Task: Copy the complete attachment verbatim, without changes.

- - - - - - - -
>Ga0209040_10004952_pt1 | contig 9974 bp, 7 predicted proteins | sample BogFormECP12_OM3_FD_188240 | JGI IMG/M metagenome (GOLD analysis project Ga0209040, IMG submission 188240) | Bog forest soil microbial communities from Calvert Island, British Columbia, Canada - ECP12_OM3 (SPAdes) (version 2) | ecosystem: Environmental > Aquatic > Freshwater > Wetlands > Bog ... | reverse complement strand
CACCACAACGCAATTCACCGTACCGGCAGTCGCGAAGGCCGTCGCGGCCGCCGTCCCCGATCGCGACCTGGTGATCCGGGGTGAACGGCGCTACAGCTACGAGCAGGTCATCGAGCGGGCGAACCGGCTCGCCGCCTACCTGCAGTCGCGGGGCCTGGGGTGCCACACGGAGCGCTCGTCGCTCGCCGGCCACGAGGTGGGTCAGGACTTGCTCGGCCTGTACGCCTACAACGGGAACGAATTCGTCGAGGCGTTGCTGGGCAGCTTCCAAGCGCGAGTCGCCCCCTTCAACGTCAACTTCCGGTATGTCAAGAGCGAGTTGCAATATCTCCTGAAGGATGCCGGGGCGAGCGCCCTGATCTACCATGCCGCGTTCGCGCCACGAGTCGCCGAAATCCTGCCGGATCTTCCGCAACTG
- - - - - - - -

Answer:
>Ga0209040_10004952_pt1 | contig 9974 bp, 7 predicted proteins | sample BogFormECP12_OM3_FD_188240 | JGI IMG/M metagenome (GOLD analysis project Ga0209040, IMG submission 188240) | Bog forest soil microbial communities from Calvert Island, British Columbia, Canada - ECP12_OM3 (SPAdes) (version 2) | ecosystem: Environmental > Aquatic > Freshwater > Wetlands > Bog ... | reverse complement strand
CACCACAACGCAATTCACCGTACCGGCAGTCGCGAAGGCCGTCGCGGCCGCCGTCCCCGATCGCGACCTGGTGATCCGGGGTGAACGGCGCTACAGCTACGAGCAGGTCATCGAGCGGGCGAACCGGCTCGCCGCCTACCTGCAGTCGCGGGGCCTGGGGTGCCACACGGAGCGCTCGTCGCTCGCCGGCCACGAGGTGGGTCAGGACTTGCTCGGCCTGTACGCCTACAACGGGAACGAATTCGTCGAGGCGTTGCTGGGCAGCTTCCAAGCGCGAGTCGCCCCCTTCAACGTCAACTTCCGGTATGTCAAGAGCGAGTTGCAATATCTCCTGAAGGATGCCGGGGCGAGCGCCCTGATCTACCATGCCGCGTTCGCGCCACGAGTCGCCGAAATCCTGCCGGATCTTCCGCAACTG